It’s kids’ hour at the Acoustic Guitar Meeting and these folks know how to mix fun with learning. First up is Paul Moore, who offers a short introduction to his Musical Medicine Show. Brandishing a ukulele and a glowing Hawaiian shirt, he’s dressed the part, puts on a spirited, two-song set, and leaves the young audience grinning and ready for more music.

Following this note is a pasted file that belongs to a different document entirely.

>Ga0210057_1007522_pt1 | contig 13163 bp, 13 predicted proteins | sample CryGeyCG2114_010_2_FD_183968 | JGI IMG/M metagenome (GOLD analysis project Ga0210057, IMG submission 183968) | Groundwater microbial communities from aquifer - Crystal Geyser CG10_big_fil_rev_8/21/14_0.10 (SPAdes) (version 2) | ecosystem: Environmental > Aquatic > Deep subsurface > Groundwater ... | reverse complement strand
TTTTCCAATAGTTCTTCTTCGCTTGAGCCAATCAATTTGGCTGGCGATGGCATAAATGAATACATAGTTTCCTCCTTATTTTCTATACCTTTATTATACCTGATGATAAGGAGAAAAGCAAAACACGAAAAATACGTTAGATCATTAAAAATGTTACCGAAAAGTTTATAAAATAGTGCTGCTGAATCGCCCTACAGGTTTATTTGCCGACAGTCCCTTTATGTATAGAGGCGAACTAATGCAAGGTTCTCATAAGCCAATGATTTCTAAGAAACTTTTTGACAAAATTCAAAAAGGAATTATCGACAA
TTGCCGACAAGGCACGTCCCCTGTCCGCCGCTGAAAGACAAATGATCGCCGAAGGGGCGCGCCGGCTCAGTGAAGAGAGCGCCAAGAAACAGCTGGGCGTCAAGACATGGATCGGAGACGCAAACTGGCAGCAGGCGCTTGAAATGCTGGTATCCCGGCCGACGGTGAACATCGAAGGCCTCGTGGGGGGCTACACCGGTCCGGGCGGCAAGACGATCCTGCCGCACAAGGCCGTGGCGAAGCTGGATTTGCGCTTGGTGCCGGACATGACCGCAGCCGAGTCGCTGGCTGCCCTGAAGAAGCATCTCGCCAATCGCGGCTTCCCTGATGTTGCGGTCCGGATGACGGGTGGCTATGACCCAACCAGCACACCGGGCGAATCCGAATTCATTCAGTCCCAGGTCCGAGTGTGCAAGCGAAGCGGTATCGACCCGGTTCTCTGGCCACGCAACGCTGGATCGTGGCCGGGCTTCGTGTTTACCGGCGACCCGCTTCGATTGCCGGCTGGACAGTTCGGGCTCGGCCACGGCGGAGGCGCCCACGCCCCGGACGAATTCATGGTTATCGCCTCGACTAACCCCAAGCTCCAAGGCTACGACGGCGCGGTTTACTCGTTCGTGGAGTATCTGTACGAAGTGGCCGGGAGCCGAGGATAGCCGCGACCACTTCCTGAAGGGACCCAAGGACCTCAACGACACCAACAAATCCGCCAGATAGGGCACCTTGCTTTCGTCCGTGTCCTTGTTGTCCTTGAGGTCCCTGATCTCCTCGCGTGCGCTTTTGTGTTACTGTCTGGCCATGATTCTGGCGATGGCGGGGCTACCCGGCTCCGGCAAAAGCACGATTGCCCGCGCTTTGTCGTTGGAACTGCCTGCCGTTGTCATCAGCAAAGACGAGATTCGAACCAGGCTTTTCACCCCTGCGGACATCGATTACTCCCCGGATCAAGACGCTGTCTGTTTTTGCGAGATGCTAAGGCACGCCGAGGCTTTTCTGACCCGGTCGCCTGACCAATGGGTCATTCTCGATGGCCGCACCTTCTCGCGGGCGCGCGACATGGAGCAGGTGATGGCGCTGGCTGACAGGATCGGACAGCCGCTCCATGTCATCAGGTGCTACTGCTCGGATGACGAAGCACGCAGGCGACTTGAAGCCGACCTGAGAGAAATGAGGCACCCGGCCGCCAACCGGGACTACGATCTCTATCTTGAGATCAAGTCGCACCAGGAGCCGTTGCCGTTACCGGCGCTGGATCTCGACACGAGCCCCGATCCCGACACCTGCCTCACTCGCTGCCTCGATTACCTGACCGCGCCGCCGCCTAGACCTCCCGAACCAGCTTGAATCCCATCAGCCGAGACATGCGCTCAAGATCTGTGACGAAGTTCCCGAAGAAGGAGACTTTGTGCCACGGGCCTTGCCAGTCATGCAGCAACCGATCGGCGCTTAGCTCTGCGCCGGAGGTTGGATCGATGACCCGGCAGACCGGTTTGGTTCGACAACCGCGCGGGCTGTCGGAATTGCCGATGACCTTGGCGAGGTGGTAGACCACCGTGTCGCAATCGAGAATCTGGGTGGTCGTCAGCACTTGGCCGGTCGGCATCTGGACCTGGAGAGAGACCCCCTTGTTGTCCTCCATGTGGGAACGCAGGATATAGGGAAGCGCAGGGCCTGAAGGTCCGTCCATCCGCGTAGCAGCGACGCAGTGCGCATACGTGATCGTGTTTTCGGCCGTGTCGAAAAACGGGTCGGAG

Master of ceremonies and the Festival’s general manager, Alessio Ambrosi, next gives a brief summary of the life, music, and legacy of Woody Guthrie. “It has been one hundred years since his birth. He influenced Bob Dylan, the Beatles, everyone.” Then, Jean Raphael takes the stage. He offers us something that may no longer be possible in the States: a sincere, heartfelt, irony-free rendering of “This Land is Your Land.” It’s a song that, through overexposure and customary politically motivated editing of lyrics, has lost some of its force in its homeland. But here, it sounds fresh and Raphael includes the oft-suppressed trespassing verse: “as I was walking, I saw a sign there, on one side it said no trespassing. On the other side, it didn’t say nothing. That side was made for you and me.” The kids enjoy his performance, maybe they take away a bit of Guthrie’s message and, at the very least, I marvel at how fresh this song seems in an environment new to me. For the first time in a good, long while, I appreciate the beautiful simplicity of Guthrie’s signature song.